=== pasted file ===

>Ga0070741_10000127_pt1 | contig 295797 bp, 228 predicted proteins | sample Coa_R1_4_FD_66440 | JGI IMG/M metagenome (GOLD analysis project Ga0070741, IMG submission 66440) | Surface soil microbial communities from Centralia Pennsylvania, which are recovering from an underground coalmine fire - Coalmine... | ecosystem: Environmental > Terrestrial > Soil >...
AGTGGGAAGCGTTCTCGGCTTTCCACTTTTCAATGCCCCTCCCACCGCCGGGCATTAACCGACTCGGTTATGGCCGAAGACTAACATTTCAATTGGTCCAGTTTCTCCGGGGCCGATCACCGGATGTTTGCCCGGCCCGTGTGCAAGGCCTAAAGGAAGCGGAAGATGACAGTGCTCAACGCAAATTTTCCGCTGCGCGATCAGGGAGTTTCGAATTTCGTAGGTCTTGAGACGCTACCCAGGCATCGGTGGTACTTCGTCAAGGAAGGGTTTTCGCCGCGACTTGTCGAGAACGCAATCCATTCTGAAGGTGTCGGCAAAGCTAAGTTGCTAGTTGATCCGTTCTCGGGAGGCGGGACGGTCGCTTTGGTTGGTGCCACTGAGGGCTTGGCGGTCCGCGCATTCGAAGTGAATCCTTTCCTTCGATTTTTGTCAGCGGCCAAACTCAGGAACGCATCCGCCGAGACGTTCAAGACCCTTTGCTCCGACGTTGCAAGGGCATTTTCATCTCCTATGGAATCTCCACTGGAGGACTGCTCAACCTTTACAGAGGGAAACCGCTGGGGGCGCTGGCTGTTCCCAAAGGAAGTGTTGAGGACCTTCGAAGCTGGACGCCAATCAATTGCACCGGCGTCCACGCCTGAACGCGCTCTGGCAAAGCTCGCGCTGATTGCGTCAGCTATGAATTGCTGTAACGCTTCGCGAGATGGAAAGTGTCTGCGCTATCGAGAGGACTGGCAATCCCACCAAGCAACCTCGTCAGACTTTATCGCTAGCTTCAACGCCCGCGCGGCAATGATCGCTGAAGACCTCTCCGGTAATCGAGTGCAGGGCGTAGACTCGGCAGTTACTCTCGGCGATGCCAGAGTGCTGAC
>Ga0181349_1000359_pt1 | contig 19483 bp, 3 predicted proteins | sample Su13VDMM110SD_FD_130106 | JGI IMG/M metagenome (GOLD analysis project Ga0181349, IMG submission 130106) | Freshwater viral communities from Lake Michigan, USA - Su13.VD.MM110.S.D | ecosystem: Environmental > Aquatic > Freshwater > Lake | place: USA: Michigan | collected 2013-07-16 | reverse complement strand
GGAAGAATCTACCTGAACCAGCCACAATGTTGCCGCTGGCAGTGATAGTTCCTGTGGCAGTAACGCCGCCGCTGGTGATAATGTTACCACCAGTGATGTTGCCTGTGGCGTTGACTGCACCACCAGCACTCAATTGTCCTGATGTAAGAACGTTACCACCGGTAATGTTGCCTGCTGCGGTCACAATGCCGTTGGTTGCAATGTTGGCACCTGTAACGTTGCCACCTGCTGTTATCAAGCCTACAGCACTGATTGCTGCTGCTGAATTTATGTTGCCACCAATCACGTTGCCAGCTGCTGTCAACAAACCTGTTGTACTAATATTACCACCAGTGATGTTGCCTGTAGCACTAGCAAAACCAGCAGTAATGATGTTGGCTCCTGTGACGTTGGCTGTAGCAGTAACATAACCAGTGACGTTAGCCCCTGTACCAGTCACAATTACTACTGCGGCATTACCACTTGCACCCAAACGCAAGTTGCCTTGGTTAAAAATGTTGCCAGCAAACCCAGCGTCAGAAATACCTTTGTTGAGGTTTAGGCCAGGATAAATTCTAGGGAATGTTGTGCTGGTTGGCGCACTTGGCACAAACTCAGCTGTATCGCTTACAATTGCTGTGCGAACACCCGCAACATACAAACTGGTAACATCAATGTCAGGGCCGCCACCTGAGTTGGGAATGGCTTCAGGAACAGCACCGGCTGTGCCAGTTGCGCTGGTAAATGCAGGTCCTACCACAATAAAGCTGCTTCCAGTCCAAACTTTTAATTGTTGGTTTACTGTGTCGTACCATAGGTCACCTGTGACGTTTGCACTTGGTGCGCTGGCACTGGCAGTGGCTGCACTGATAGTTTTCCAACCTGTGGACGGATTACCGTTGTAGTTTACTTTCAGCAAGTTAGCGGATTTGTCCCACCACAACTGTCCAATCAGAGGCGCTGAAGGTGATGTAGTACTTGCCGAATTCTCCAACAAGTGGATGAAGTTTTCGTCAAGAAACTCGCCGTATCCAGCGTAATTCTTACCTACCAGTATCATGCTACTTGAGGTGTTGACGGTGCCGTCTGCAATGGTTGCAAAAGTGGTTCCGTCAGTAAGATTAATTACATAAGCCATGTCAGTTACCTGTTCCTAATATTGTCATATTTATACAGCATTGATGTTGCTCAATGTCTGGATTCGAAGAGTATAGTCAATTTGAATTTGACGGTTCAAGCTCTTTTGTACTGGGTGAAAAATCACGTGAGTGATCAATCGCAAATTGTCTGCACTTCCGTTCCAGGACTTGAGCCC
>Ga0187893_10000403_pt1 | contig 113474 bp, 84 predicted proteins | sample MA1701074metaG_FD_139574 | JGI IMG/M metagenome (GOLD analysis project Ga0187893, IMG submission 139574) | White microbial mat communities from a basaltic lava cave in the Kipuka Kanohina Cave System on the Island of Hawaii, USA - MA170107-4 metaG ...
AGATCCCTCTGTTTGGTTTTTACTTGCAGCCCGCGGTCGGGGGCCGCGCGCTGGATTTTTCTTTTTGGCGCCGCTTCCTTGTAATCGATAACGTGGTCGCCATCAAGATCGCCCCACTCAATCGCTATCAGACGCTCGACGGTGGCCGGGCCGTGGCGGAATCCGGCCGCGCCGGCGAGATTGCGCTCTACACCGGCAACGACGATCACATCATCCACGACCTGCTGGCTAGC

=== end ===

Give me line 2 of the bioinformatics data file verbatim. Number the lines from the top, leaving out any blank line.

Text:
AGTGGGAAGCGTTCTCGGCTTTCCACTTTTCAATGCCCCTCCCACCGCCGGGCATTAACCGACTCGGTTATGGCCGAAGACTAACATTTCAATTGGTCCAGTTTCTCCGGGGCCGATCACCGGATGTTTGCCCGGCCCGTGTGCAAGGCCTAAAGGAAGCGGAAGATGACAGTGCTCAACGCAAATTTTCCGCTGCGCGATCAGGGAGTTTCGAATTTCGTAGGTCTTGAGACGCTACCCAGGCATCGGTGGTACTTCGTCAAGGAAGGGTTTTCGCCGCGACTTGTCGAGAACGCAATCCATTCTGAAGGTGTCGGCAAAGCTAAGTTGCTAGTTGATCCGTTCTCGGGAGGCGGGACGGTCGCTTTGGTTGGTGCCACTGAGGGCTTGGCGGTCCGCGCATTCGAAGTGAATCCTTTCCTTCGATTTTTGTCAGCGGCCAAACTCAGGAACGCATCCGCCGAGACGTTCAAGACCCTTTGCTCCGACGTTGCAAGGGCATTTTCATCTCCTATGGAATCTCCACTGGAGGACTGCTCAACCTTTACAGAGGGAAACCGCTGGGGGCGCTGGCTGTTCCCAAAGGAAGTGTTGAGGACCTTCGAAGCTGGACGCCAATCAATTGCACCGGCGTCCACGCCTGAACGCGCTCTGGCAAAGCTCGCGCTGATTGCGTCAGCTATGAATTGCTGTAACGCTTCGCGAGATGGAAAGTGTCTGCGCTATCGAGAGGACTGGCAATCCCACCAAGCAACCTCGTCAGACTTTATCGCTAGCTTCAACGCCCGCGCGGCAATGATCGCTGAAGACCTCTCCGGTAATCGAGTGCAGGGCGTAGACTCGGCAGTTACTCTCGGCGATGCCAGAGTGCTGAC